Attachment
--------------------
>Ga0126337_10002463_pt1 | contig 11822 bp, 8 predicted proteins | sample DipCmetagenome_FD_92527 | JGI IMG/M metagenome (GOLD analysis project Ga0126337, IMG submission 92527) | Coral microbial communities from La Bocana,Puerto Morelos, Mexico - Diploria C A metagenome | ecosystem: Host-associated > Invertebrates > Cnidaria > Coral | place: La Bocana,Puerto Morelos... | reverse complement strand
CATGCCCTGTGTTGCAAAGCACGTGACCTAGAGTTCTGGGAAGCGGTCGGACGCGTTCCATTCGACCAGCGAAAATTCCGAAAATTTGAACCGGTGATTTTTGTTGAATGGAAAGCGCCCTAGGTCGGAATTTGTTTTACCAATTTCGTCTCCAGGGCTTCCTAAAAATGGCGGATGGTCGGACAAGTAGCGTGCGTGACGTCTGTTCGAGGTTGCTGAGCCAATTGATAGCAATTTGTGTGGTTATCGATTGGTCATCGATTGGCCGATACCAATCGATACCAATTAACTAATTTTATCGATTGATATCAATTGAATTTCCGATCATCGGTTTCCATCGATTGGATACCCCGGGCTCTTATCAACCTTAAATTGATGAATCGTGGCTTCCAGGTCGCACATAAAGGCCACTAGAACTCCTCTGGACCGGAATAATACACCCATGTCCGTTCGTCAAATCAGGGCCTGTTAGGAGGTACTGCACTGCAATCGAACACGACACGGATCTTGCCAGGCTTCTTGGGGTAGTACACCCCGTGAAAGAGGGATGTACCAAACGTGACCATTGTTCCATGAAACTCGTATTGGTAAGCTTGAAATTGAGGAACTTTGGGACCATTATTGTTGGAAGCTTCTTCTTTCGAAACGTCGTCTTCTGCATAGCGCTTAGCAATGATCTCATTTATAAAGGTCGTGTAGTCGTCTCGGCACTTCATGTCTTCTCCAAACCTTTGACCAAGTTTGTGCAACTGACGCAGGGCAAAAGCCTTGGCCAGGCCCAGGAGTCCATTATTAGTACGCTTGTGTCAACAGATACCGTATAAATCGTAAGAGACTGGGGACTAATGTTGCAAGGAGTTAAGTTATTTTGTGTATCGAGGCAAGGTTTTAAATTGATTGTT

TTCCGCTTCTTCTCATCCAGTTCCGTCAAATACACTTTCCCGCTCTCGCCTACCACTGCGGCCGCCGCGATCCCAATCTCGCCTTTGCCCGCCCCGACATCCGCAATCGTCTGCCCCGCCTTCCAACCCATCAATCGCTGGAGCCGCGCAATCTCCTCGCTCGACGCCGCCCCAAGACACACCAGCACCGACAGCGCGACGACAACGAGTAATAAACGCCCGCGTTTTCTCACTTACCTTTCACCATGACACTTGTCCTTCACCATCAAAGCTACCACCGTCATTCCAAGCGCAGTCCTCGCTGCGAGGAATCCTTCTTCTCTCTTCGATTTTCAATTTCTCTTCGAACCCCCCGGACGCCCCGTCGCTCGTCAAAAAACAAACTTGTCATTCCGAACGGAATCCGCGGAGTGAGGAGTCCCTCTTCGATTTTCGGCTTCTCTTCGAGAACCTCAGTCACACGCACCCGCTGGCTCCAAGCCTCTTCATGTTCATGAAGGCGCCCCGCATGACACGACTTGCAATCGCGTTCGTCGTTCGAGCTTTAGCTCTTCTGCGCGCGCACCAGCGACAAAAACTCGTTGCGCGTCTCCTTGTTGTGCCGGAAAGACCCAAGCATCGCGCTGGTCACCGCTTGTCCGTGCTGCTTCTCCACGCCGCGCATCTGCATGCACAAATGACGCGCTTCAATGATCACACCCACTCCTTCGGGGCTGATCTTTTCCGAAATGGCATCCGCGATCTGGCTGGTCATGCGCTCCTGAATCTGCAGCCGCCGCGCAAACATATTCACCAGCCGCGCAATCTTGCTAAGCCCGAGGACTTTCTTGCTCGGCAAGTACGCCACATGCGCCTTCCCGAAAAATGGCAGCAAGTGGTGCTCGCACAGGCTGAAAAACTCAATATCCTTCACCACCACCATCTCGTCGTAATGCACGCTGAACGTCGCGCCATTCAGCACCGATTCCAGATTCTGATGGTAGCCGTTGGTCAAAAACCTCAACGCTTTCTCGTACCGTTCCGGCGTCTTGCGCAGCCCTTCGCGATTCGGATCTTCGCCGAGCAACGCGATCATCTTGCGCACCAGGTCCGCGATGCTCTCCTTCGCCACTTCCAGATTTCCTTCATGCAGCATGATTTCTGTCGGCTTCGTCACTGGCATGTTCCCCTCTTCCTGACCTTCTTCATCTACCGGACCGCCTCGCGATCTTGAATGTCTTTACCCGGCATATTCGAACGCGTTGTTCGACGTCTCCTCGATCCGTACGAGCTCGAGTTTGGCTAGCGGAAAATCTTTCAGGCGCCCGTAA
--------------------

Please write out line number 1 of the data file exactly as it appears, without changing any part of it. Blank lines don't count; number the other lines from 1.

>Ga0126337_10002463_pt1 | contig 11822 bp, 8 predicted proteins | sample DipCmetagenome_FD_92527 | JGI IMG/M metagenome (GOLD analysis project Ga0126337, IMG submission 92527) | Coral microbial communities from La Bocana,Puerto Morelos, Mexico - Diploria C A metagenome | ecosystem: Host-associated > Invertebrates > Cnidaria > Coral | place: La Bocana,Puerto Morelos... | reverse complement strand